Eichler T, Thyrian JR, Hertel J, et al. Rates of formal diagnosis in people screened positive for dementia in primary care: Results of the DelpHi-trial. J Alzheimers Dis. 2014;42(2):451–8.CrossRefPubMedGoogle Scholar
  13. 13.
    Sternberg SA, Wolfson C, Baumgarten M. Undetected dementia in community-dwelling older people: The Canadian Study of Health and Aging. J Am Geriatr Soc. 2000;48(11):1430–4.CrossRefPubMedGoogle Scholar
  14. 14.
    NHATS data collection procedures: Round 1. 2011; Available at: Accessed January 22, 2018.
  15. 15.
    Montaquila J, Freedman V, Edwards B, and Kasper J. National Health and Aging Trends Study round 1 sample design and selection. NHATS Technical Paper #1. 2012; Available at: Accessed January 22, 2018.
  16. 16.
    Kasper J, Freedman V, and Spillman B. Classification of persons by dementia status in the National Health and Aging Trends Study. NHATS Technical Paper #5. 2013; Available at: Accessed January 22, 2018.
  17. 17.
    Galvin JE, Roe CM, Powlishta KK, et al. The AD8: A brief informant interview to detect dementia. Neurology. 2005;65(4):559–64.CrossRefPubMedGoogle Scholar
  18. 18.
    Galvin JE, Roe CM, Xiong C, Morris JC. Validity and reliability of the AD8 informant interview in dementia. Neurology. 2006;67(11):1942–8.CrossRefPubMedGoogle Scholar
  19. 19.
    CCW. Chronic Conditions Data Warehouse Condition Categories. Available at: Accessed January 22, 2018.
  20. 20.
    Montaquila J, Freedman V, and Kasper J. National Health and Aging Trends Study round 1 income imputation. NHATS Technical Paper #3. 2012; Available at: Accessed January 22, 2018.
  21. 21.
    Freedman VA, Kasper JD, Cornman JC, et al. Validation of new measures of disability and functioning in the National Health and Aging Trends Study. J Gerontol A Biol Sci Med Sci. 2011;66(9):1013–21.CrossRefPubMedGoogle Scholar
  22. 22.
    Löwe B, Kroenke K, Gräfe K. Detecting and monitoring depression with a two-item questionnaire (PHQ-2). J Psychosom Res. 2005;58(2):163–71.CrossRefPubMedGoogle Scholar
  23. 23.
    Kroenke K, Spitzer RL, Williams JB, Monahan PO, Löwe B. Anxiety disorders in primary care: Prevalence, impairment, comorbidity, and Detection. Ann Intern Med. 2007;146(5):317–25.CrossRefPubMedGoogle Scholar
  24. 24.
    Charlson ME, Pompei P, Ales KL, MacKenzie CR. A new method of classifying prognostic comorbidity in longitudinal studies: Development and validation. J Chronic Dis. 1987;40(5):373–83.CrossRefPubMedGoogle Scholar
  25. 25.
    Montaquila J, Freedman V, Spillman B, and Kasper J. National Health and Aging Trends Study development of round 1 survey weights. NHATS Technical Paper #2. 2012; Available at: Accessed January 22, 2018.
  26. 26.
    Ismail Z, Smith EE, Geda Y, et al. Neuropsychiatric symptoms as early manifestations of emergent dementia: Provisional diagnostic criteria for mild behavioral impairment. Alzheimer's & Dementia. 2016;12(2):195–202.CrossRefGoogle Scholar
  27. 27.
    Valcour VG, Masaki KH, Curb JD, Blanchette PL. The detection of dementia in the primary care setting. Arch Intern Med. 2000;160(19):2964–8.CrossRefPubMedGoogle Scholar
  28. 28.
    Borson S, Scanlan JM, Watanabe J, Tu S, Lessig M. Improving identification of cognitive impairment in primary care. Int J Geriatr Psychiatry. 2006;21(4):349–55.CrossRefPubMedGoogle Scholar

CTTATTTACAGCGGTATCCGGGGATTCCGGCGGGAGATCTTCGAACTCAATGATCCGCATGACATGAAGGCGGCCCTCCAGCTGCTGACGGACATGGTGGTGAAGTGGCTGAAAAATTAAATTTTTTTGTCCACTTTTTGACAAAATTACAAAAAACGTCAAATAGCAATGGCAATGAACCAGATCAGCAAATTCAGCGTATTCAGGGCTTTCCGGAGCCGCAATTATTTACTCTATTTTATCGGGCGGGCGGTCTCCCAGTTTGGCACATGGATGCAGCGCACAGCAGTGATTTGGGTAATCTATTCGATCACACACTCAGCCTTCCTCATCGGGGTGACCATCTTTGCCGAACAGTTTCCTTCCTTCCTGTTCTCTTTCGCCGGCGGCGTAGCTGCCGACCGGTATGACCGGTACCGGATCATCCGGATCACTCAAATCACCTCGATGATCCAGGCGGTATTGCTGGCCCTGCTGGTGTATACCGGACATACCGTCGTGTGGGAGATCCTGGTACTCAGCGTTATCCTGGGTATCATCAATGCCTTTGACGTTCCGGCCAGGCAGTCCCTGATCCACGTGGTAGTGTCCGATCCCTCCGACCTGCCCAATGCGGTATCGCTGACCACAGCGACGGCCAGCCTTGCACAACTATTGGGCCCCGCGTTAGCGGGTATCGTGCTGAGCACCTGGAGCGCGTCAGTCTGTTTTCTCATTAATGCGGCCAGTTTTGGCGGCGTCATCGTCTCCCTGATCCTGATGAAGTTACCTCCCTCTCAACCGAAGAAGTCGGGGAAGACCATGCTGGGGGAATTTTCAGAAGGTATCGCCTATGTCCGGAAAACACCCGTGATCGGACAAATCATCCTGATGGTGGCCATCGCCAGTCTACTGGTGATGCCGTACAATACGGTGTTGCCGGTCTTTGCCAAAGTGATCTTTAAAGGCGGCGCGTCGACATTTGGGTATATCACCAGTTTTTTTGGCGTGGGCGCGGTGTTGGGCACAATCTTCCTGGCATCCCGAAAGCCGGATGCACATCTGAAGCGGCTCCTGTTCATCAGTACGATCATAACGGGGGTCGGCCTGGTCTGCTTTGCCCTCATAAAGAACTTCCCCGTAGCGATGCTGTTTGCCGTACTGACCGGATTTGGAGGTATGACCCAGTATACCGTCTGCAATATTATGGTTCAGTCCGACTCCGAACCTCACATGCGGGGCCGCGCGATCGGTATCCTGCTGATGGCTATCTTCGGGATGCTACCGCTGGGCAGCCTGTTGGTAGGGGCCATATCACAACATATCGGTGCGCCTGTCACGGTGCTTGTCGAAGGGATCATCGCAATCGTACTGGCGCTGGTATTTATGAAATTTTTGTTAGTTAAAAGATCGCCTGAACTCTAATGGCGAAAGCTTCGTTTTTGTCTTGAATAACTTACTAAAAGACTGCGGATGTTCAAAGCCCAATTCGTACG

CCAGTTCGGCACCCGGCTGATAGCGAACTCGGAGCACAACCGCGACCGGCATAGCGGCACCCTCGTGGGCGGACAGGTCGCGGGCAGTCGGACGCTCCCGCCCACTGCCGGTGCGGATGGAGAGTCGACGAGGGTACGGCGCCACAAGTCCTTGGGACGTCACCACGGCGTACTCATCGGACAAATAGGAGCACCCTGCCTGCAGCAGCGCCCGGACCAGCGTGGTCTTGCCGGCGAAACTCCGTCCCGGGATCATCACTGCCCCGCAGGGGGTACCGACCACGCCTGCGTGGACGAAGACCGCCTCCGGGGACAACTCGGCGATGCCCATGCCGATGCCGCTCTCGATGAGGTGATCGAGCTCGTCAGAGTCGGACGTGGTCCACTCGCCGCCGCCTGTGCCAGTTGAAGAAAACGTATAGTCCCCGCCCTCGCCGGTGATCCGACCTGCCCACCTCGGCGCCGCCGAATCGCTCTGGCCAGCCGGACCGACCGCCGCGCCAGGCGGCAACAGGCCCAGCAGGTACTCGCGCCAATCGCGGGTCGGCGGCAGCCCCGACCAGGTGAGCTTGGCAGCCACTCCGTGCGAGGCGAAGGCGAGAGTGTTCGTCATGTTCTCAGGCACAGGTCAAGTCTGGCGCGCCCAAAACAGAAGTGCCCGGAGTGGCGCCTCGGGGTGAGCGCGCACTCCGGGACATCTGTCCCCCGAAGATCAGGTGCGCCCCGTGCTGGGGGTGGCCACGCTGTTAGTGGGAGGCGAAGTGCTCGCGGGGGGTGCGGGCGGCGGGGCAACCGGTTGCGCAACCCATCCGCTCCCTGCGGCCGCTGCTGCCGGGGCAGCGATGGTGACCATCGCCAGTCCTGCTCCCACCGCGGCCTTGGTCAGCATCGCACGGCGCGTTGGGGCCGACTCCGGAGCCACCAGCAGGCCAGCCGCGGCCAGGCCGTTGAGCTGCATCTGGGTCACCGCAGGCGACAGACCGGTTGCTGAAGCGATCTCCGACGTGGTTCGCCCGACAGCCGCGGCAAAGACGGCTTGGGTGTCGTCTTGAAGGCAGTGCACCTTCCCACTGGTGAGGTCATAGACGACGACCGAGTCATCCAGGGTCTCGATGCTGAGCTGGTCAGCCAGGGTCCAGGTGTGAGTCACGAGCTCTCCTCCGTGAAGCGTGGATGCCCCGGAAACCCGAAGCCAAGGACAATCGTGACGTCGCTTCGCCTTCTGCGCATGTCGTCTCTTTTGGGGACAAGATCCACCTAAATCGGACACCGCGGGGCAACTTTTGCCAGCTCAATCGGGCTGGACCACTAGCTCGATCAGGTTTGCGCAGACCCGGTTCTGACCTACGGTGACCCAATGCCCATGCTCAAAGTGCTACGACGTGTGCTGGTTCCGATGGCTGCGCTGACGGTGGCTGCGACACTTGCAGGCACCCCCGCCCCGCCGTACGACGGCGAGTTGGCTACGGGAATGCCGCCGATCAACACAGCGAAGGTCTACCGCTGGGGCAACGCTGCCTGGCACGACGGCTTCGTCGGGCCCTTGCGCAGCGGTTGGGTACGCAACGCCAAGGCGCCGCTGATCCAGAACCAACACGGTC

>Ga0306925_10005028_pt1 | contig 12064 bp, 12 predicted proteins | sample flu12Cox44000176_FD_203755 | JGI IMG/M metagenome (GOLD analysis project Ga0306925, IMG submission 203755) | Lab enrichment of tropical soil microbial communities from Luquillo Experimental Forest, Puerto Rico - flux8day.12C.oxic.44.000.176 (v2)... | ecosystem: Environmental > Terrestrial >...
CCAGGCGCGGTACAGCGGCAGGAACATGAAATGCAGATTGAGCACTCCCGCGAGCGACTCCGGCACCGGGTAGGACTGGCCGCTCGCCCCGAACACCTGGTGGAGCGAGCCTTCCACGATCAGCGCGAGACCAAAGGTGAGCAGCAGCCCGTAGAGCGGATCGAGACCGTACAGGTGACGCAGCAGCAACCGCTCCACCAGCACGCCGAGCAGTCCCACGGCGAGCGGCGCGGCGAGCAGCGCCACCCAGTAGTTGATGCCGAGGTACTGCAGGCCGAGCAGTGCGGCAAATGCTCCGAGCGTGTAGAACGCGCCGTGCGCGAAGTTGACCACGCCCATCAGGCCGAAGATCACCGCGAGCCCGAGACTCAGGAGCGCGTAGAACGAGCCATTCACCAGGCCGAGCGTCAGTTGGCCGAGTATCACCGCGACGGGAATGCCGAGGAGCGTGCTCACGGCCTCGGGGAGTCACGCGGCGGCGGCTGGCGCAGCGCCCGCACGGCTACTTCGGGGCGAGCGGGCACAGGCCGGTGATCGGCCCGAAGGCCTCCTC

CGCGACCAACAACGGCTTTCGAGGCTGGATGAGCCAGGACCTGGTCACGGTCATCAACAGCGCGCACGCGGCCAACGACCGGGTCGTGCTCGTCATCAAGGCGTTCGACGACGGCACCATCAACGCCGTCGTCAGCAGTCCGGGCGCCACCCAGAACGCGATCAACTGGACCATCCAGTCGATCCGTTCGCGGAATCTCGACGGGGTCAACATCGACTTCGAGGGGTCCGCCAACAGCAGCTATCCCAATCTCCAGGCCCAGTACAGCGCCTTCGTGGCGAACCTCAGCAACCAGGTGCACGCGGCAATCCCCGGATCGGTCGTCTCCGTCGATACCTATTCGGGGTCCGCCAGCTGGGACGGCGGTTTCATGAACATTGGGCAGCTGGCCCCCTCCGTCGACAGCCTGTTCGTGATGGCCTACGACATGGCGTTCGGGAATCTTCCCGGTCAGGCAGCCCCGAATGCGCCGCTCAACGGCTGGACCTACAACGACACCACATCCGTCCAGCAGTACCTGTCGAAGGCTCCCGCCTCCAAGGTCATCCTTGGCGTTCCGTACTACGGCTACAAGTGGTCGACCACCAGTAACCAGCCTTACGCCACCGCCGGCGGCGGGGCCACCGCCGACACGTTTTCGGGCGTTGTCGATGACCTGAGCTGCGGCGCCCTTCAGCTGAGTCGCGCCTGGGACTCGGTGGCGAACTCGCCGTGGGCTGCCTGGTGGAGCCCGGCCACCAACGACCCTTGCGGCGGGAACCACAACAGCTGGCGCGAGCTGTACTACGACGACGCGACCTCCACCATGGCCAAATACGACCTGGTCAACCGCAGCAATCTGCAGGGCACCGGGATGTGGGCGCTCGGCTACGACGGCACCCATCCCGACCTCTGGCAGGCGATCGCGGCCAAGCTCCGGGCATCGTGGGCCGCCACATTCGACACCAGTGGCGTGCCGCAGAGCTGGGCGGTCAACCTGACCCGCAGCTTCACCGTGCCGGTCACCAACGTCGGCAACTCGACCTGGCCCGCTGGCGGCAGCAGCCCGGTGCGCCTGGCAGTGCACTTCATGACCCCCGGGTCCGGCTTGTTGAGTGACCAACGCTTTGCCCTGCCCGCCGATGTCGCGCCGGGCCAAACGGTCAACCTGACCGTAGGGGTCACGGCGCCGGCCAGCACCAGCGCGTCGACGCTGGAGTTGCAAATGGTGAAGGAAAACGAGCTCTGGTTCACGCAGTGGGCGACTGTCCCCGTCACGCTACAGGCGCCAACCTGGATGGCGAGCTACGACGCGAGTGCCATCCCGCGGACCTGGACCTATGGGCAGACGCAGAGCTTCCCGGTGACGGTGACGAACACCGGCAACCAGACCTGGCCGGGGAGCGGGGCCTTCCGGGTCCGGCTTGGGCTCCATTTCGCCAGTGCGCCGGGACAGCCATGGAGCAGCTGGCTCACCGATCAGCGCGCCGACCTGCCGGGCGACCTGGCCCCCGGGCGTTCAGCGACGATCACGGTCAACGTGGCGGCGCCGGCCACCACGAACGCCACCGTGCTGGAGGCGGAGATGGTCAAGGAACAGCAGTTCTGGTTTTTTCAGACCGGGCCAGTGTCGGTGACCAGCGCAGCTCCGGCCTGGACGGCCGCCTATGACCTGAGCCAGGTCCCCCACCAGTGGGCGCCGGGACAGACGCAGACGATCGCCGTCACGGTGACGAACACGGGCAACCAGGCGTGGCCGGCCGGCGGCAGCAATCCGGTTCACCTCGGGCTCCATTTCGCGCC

29. 29.
    Livney MG, Clark CM, Karlawish JH, et al. Ethnoracial differences in the clinical characteristics of Alzheimer's disease at initial presentation at an urban Alzheimer's disease center. The American Journal of Geriatric Psychiatry. 2011;19(5):430–9.CrossRefPubMedPubMedCentralGoogle Scholar
  30. 30.
    Mayeda ER, Glymour MM, Quesenberry CP, Whitmer RA. Inequalities in dementia incidence between six racial and ethnic groups over 14 years. Alzheimer's & Dementia. 2016;12(3):216–24.CrossRefGoogle Scholar
  31. 31.
    Tang MX, Cross P, Andrews H, et al. Incidence of AD in african-americans, caribbean hispanics, and caucasians in northern Manhattan. Neurology. 2001;56(1):49–56.CrossRefPubMedGoogle Scholar
  32. 32.
    Connell CM, Scott Roberts J, McLaughlin SJ. Public opinion about Alzheimer disease among blacks, hispanics, and whites: Results from a national survey. Alzheimer Dis Assoc Disord. 2007;21(3):232–40.CrossRefPubMedGoogle Scholar
  33. 33.
    Connell CM, Scott Roberts J, McLaughlin SJ, Akinleye D. Racial differences in knowledge and beliefs about Alzheimer disease. Alzheimer Dis Assoc Disord. 2009;23(2):110–6.CrossRefPubMedGoogle Scholar
  34. 34.
    Mahoney DF, Cloutterbuck J, Neary S, Zhan L. African american, chinese, and latino family caregivers' impressions of the onset and diagnosis of dementia: Cross-cultural similarities and differences. Gerontologist. 2005;45(6):783–92.CrossRefPubMedPubMedCentralGoogle Scholar
  35. 35.
    Wood RY, Giuliano KK, Bignell CU, Pritham WW. Assessing cognitive ability in research: Use of MMSE with minority populations and elderly adults with low education levels. J Gerontol Nurs. 2006;32(4):45–54.PubMedGoogle Scholar
  36. 36.
    Brodaty H, Pond D, Kemp NM, et al. The GPCOG: A new screening test for dementia designed for general practice. J Am Geriatr Soc. 2002;50(3):530–4.CrossRefPubMedGoogle Scholar

Copyright information

© Society of General Internal Medicine 2018

Authors and Affiliations

  • Halima Amjad
    • 1
    • 2
  • David L. Roth
    • 1
    • 2
  • Orla C. Sheehan
    • 1
    • 2
  • Constantine G. Lyketsos
    • 3
  • Jennifer L. Wolff
    • 2
    • 4
  • Quincy M. Samus
    • 2
    • 3
  1. 1.Division of Geriatric Medicine and Gerontology Johns Hopkins University School of MedicineBaltimoreUSA
  2. 2.Johns Hopkins University Center on Aging and HealthBaltimoreUSA
  3. 3.Department of Psychiatry and Behavioral SciencesJohns Hopkins University School of MedicineBaltimoreUSA
  4. 4.Department of Health Policy and ManagementJohns Hopkins University Bloomberg School of Public HealthBaltimoreUSA

Personalised recommendations